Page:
CNJ staff photo: Liliana Castillo Jaydrien Urias, 12, gets his face painted Thursday at the Lights on Afterschool program at the Lincoln-Jackson Family Center. The event was held to inform parents and students of the importance of after school programs.
By Eric Butler: CNJ Correspondent
Clovis students had something to do Thursday afternoon in the form of games, prizes and food. However, the purpose of the event held at the Lincoln-Jackson Learning Center was to interest the young students in after school activities.
The event was held as part of the Lights On Afterschool project. Organized by the Youth Opportunities Center, the event included several organizations distributing information on their activities.
The goal of Lights On Afterschool is to call attention to the importance of after school programs for America’s children, families and communities.
“Studies show that youth (who) have participated in after school programs tend to become more successful adults in the future,” said Andrea Barela, career coordinator at YOC.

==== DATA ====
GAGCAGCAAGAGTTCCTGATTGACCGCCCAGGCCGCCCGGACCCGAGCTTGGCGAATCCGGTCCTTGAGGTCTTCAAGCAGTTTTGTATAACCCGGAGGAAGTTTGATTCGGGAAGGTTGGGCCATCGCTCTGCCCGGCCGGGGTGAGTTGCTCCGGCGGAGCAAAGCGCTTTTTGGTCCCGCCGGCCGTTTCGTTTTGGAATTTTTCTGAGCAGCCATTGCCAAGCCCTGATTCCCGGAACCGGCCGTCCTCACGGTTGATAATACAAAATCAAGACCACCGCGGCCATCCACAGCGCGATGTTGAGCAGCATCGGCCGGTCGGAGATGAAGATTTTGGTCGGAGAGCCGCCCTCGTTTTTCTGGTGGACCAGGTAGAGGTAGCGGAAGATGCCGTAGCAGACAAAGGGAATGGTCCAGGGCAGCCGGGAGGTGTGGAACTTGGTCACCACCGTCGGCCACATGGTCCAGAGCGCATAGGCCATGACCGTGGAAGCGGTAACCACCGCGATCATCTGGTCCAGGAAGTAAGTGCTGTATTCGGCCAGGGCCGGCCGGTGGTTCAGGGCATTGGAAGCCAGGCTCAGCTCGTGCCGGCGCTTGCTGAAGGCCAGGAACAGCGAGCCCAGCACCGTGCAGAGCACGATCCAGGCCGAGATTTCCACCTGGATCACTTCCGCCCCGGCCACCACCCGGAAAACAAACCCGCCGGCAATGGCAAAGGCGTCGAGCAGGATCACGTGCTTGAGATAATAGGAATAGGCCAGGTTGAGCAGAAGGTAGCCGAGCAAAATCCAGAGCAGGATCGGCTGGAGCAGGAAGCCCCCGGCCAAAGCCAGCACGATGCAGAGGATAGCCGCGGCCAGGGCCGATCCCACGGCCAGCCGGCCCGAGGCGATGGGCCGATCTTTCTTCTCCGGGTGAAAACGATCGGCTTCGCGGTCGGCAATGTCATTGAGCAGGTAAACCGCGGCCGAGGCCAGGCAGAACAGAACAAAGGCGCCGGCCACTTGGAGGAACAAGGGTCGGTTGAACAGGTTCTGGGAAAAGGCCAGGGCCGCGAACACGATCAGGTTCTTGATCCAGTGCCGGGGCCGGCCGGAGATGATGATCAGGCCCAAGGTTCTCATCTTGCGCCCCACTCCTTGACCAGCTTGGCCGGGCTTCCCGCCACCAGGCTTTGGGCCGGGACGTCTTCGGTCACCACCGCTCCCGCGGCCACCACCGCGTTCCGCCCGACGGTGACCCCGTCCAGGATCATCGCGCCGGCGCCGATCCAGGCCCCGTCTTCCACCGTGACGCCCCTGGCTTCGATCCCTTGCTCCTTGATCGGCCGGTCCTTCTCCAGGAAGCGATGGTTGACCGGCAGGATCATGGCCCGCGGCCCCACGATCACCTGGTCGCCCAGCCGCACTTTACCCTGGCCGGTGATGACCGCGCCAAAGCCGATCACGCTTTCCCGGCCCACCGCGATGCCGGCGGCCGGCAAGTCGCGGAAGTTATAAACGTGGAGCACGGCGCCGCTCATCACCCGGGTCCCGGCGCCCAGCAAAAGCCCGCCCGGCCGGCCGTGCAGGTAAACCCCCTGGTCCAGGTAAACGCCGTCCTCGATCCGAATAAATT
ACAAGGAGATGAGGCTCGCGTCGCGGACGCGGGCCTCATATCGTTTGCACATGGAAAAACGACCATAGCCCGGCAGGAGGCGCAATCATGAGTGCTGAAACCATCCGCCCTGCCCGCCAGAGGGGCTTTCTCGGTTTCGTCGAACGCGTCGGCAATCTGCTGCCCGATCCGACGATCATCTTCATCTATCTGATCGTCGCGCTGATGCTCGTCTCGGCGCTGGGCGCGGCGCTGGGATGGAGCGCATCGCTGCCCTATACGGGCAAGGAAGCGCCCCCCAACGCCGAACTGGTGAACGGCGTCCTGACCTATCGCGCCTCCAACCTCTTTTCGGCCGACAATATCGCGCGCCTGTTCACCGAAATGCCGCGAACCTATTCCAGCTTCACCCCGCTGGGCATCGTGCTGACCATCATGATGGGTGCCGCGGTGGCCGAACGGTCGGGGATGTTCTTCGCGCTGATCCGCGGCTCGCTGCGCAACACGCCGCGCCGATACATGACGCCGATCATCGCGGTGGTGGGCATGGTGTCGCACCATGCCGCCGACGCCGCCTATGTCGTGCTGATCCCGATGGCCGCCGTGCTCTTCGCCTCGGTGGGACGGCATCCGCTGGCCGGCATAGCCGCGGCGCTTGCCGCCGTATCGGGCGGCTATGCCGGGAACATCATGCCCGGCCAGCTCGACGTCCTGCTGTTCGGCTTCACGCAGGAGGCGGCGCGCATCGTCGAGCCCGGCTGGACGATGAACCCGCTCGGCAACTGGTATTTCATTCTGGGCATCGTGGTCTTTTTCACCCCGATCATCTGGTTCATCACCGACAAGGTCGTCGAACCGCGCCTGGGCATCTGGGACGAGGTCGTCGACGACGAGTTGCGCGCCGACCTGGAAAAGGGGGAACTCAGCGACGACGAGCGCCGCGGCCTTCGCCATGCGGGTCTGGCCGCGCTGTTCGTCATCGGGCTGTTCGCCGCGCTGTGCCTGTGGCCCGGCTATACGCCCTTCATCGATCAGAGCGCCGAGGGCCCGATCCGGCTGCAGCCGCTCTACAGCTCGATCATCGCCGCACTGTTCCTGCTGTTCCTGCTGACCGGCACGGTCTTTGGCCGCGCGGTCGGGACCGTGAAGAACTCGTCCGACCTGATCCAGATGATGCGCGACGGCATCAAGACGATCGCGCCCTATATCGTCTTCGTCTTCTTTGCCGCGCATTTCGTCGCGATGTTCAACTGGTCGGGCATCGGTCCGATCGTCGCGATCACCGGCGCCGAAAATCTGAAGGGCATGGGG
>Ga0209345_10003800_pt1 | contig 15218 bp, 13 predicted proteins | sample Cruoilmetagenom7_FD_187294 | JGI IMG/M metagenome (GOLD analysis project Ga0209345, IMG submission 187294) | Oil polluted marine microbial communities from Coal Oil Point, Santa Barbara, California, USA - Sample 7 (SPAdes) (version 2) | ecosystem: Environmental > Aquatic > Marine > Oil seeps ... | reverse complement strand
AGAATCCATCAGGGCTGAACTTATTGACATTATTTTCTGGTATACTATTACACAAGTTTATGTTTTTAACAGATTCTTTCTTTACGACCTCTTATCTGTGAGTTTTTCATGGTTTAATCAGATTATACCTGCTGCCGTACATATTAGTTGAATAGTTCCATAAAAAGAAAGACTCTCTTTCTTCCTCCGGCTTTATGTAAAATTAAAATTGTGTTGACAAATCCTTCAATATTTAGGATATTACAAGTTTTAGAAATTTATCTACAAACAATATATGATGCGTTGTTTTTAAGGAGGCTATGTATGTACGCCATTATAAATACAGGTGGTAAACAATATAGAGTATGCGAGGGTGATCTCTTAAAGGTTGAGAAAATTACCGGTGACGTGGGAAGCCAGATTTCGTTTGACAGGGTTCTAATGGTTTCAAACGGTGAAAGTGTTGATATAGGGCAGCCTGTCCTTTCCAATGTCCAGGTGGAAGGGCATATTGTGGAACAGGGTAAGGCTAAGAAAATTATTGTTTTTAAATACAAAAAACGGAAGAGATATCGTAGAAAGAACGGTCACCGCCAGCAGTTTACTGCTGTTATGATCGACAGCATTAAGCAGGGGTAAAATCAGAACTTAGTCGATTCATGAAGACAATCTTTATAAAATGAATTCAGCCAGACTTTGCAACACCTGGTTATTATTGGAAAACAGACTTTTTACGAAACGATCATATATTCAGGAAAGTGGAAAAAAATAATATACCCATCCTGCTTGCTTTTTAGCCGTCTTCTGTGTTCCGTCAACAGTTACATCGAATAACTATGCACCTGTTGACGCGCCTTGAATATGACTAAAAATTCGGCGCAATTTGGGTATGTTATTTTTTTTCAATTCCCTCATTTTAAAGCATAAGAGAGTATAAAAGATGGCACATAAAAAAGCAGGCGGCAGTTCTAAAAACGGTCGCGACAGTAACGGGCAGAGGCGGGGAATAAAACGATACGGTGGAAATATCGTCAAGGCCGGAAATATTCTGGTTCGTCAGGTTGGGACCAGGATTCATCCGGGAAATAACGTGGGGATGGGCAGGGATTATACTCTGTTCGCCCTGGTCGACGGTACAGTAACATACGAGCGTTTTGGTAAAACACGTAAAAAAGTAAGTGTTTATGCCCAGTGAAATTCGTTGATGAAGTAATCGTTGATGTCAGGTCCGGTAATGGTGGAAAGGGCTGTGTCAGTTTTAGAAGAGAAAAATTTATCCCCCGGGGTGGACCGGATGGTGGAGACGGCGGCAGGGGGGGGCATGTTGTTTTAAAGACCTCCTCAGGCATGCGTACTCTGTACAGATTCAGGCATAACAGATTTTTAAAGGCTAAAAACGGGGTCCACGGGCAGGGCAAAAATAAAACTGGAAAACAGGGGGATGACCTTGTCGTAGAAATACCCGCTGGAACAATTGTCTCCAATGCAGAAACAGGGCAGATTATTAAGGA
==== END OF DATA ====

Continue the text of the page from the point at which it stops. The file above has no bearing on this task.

In America today, one in four youth — 14.3 million children — are alone and unsupervised after school, according to Lights On Afterschool Web site.
“I believe that a child that goes home and does nothing but watch TV and does PlayStation and has no mental interaction, they are less successful because they need that stimulation,” she said. “With after school programs, they’re constantly working the brain and motivated. And it’s also social — you get social skills out of that.”
Aside from martial arts, which was featured through an exhibition to start the event, Barela said other groups that provide after school activities included the Girl Scouts and Boy Scouts as well as those organized through the schools.
Among the many prizes given out through drawings and games such as musical chairs, were paddleballs, yo-yos and balloon-propelled plastic cars. One special prize was a pair of gloves worn by Hank Baskett III, a wide receiver for the Philadelphia Eagles, at an NFL game and autographed by the Clovis native.
Baskett’s father represented the Oasis Children’s Advocacy Center at the event.
“When I was growing up, we worked — so we had after school things to do,” Hank Baskett said. “Now, there’s so much stuff out there that can turn children to the wrong thing after school. People need positive things for them to do. When you have programs like this, it’s awesome.”